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Math lady meme What is the tax point? Tax Accountant Answers

A question which gives rise to a series of questions

Recently, a client asked me an intriguing question as to why more and more suppliers are issuing invoices with “This is not a VAT invoice” marked clearly on the document. This gives rise to a series of questions, including what does this mean in terms of VAT, what is the benefit to the supplier of doing this and how does the recipient of the invoice account for it?

What is the Tax Point?

VAT is heavily driven by the tax point, the date when VAT must be declared on the VAT return. The default position with goods is when they are shipped and with services it is when they are performed.

The basic tax point can also be overridden by an actual tax point, which can be created before or after the basic tax point.  An earlier tax point arises if the supplier issues a VAT invoice or receives a payment in advance of the basic tax point and a later tax point will arise if the supplier issues a VAT invoice within 14 days after the basic tax point.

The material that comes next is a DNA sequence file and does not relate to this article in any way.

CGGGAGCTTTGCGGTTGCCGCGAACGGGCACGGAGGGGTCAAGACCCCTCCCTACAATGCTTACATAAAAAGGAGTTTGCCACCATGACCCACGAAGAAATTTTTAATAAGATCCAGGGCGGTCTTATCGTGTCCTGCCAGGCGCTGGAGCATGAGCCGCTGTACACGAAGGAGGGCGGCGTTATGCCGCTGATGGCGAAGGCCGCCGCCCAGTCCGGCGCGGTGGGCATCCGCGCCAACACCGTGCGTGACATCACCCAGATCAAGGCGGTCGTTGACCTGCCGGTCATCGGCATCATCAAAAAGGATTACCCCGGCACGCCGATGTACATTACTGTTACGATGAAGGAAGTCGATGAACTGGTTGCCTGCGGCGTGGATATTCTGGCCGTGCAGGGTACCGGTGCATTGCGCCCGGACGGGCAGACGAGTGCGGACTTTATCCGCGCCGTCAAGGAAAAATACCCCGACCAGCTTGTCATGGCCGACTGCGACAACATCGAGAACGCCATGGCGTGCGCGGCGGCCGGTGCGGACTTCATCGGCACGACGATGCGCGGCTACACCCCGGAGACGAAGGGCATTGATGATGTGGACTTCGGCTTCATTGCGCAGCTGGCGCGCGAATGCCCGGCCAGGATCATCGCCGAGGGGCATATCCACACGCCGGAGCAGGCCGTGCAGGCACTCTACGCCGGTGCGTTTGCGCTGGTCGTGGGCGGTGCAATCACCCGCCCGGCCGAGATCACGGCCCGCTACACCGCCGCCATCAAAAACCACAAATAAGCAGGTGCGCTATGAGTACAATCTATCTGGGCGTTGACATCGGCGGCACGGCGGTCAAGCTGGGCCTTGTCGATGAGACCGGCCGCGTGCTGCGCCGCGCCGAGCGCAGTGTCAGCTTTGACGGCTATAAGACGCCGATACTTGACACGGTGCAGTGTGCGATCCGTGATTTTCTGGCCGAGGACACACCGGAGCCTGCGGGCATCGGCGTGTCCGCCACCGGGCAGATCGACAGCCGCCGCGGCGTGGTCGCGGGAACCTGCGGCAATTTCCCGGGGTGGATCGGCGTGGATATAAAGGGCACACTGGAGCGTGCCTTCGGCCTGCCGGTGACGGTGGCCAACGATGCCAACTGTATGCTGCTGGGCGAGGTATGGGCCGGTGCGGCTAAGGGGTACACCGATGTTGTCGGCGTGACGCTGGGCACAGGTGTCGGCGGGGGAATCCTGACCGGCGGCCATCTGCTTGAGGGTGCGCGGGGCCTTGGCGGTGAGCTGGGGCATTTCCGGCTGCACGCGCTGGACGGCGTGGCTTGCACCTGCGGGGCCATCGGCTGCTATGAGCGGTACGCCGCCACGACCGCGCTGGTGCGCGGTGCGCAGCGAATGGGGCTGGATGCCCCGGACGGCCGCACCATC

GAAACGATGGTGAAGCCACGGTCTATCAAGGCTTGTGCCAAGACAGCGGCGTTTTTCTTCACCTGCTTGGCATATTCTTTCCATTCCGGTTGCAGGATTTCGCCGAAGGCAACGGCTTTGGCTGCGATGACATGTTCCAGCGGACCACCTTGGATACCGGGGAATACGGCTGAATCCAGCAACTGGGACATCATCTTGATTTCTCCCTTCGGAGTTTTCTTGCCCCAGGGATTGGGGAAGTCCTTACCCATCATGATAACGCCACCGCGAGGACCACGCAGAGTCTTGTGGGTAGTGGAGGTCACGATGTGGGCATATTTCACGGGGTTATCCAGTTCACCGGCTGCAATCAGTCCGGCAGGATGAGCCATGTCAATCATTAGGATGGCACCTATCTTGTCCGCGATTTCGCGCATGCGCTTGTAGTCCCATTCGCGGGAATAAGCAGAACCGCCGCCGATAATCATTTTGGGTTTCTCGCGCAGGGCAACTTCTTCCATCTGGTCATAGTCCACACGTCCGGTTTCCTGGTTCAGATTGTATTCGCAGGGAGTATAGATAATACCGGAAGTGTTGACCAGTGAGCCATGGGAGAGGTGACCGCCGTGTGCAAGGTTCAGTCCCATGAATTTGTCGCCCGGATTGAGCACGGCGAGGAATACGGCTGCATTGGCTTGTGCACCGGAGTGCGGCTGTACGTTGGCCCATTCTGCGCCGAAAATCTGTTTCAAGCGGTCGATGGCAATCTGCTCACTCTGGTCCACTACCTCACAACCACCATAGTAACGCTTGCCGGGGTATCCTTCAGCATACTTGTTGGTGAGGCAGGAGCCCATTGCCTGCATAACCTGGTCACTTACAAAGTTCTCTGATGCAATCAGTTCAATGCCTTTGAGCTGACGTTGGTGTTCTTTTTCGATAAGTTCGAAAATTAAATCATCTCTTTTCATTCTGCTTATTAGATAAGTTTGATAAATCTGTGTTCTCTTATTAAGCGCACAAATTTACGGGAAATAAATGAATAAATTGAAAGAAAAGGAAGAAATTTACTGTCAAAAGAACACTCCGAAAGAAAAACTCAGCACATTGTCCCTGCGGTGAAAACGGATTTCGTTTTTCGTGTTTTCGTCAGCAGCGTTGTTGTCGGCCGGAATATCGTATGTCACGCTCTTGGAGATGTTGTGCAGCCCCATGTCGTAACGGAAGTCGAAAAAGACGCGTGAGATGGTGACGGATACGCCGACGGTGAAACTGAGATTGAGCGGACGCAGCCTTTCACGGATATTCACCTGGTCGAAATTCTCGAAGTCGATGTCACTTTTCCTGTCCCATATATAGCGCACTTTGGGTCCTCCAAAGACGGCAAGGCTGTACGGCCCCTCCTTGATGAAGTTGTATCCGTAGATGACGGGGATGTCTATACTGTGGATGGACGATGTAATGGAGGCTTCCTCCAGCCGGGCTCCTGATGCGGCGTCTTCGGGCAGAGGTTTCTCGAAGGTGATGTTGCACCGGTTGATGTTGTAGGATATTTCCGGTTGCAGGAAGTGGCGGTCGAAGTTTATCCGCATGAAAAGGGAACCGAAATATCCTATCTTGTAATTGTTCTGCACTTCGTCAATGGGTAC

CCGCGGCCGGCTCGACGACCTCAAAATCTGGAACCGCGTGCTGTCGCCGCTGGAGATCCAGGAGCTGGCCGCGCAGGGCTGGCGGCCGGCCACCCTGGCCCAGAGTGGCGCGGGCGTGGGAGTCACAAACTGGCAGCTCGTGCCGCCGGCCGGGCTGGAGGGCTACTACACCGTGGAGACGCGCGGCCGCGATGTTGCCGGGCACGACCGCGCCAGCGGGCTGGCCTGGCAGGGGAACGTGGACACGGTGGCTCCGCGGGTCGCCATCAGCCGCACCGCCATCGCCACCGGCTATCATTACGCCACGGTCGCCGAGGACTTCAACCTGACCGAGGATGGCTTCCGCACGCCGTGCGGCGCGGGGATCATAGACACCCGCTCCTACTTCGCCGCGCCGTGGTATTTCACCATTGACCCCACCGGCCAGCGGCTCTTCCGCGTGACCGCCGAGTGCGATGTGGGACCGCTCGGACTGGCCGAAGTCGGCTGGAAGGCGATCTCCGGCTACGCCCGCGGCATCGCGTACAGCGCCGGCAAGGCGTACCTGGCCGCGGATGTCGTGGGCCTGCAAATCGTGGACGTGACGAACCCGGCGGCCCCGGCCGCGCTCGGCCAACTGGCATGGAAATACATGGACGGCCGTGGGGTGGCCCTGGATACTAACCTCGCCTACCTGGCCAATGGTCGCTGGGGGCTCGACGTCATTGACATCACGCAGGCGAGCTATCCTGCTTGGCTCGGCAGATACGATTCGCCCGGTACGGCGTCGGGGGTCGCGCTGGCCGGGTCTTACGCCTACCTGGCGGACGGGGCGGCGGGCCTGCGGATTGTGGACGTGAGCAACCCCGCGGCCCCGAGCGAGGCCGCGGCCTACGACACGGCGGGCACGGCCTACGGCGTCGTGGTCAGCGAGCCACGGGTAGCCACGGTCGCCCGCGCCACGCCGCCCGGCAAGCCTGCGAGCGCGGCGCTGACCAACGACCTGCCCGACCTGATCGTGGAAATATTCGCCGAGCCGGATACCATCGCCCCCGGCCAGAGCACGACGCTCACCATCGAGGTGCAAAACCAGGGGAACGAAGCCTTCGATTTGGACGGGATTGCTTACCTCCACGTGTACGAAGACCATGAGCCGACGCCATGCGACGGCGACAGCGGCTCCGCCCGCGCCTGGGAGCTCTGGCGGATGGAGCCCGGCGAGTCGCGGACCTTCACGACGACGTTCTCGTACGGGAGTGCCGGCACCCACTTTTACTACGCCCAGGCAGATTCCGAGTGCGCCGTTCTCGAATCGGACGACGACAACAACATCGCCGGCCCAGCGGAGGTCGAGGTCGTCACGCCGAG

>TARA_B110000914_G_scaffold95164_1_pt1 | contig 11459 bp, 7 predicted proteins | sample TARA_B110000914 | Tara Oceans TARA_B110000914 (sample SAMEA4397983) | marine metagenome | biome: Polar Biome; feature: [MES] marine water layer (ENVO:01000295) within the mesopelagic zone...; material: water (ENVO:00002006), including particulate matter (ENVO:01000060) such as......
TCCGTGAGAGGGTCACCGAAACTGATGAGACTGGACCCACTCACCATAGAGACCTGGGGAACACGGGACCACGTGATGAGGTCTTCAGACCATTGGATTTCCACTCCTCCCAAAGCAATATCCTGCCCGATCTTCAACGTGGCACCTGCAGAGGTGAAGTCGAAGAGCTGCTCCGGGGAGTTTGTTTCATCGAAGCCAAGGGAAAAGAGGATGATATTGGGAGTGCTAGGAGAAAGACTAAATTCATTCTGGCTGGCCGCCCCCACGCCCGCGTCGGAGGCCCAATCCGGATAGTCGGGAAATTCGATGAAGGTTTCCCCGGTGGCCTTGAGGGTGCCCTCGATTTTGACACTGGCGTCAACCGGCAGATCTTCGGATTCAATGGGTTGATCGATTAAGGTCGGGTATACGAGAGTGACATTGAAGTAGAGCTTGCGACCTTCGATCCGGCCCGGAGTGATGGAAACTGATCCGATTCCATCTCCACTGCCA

‘Proper’ VAT invoices

Under VAT regulations, a tax point can only be created by the issue of a “proper” VAT invoice, which in essence means that the invoice has to show name and address of supplier and customer, description of goods or services supplied, the supplier’s VAT number, tax point/date and the VAT rate applicable.

In reality, most supplies are subject to an actual tax point created by the issue of a VAT invoice or receipt of a payment (or both). The basic tax point plays a pivotal role in determining the legal basis for an actual tax point. If for some reason an invoice is not issued or payment is not received, or they are delayed, the time of supply will, in most cases, revert to the basic tax point.

This is not a VAT invoice

So, back to the original question, why Issue an invoice that states “this is not a VAT/tax invoice”? In theory this does not create a tax point because it is not a VAT invoice and so the tax point shifts to when the invoice is paid. Once paid, the supplier must then issue a proper VAT invoice to the customer (usually on request).

For example, if you supply a goods order on 30th June, as a supplier you have to declare VAT in the June quarterly VAT return as the invoice is dated 30th June. But if you’re paid for this invoice on 10th July and have only issued a “This is not a VAT invoice” invoice, then you can declare this sale on the next quarter. The initial invoice did not create a tax point and the receipt of money is the new (actual) tax point, so the business benefits from three months’ VAT cashflow.

This approach is also seen with pro-forma invoices, which also do not create a tax point. Once the customer pays, this then creates an actual tax point and a proper VAT invoice must be issued. Issuing this proper VAT invoice means the supplier now needs to declare output tax to HMRC and the customer, if eligible, can reclaim VAT.